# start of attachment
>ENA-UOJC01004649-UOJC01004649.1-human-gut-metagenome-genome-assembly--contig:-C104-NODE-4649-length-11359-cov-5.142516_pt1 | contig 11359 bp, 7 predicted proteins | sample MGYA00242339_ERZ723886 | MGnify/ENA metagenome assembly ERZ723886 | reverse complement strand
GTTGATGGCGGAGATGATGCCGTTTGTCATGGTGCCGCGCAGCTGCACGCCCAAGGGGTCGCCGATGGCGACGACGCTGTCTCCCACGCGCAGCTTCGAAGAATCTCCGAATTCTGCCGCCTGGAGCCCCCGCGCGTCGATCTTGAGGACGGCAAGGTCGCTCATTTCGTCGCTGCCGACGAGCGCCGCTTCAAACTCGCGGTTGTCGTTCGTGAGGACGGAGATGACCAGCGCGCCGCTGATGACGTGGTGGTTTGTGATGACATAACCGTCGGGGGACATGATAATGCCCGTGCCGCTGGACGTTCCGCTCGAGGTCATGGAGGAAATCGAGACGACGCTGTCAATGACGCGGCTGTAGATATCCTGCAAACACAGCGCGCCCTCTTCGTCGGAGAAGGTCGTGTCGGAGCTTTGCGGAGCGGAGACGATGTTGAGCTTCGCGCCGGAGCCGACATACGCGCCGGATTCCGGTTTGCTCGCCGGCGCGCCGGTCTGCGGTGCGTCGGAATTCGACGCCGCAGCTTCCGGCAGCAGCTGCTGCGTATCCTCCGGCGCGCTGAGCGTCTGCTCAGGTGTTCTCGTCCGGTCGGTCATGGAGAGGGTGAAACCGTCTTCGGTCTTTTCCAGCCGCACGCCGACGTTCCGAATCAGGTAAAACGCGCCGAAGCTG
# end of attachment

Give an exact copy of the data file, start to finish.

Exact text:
>ENA-UOJC01004649-UOJC01004649.1-human-gut-metagenome-genome-assembly--contig:-C104-NODE-4649-length-11359-cov-5.142516_pt1 | contig 11359 bp, 7 predicted proteins | sample MGYA00242339_ERZ723886 | MGnify/ENA metagenome assembly ERZ723886 | reverse complement strand
GTTGATGGCGGAGATGATGCCGTTTGTCATGGTGCCGCGCAGCTGCACGCCCAAGGGGTCGCCGATGGCGACGACGCTGTCTCCCACGCGCAGCTTCGAAGAATCTCCGAATTCTGCCGCCTGGAGCCCCCGCGCGTCGATCTTGAGGACGGCAAGGTCGCTCATTTCGTCGCTGCCGACGAGCGCCGCTTCAAACTCGCGGTTGTCGTTCGTGAGGACGGAGATGACCAGCGCGCCGCTGATGACGTGGTGGTTTGTGATGACATAACCGTCGGGGGACATGATAATGCCCGTGCCGCTGGACGTTCCGCTCGAGGTCATGGAGGAAATCGAGACGACGCTGTCAATGACGCGGCTGTAGATATCCTGCAAACACAGCGCGCCCTCTTCGTCGGAGAAGGTCGTGTCGGAGCTTTGCGGAGCGGAGACGATGTTGAGCTTCGCGCCGGAGCCGACATACGCGCCGGATTCCGGTTTGCTCGCCGGCGCGCCGGTCTGCGGTGCGTCGGAATTCGACGCCGCAGCTTCCGGCAGCAGCTGCTGCGTATCCTCCGGCGCGCTGAGCGTCTGCTCAGGTGTTCTCGTCCGGTCGGTCATGGAGAGGGTGAAACCGTCTTCGGTCTTTTCCAGCCGCACGCCGACGTTCCGAATCAGGTAAAACGCGCCGAAGCTG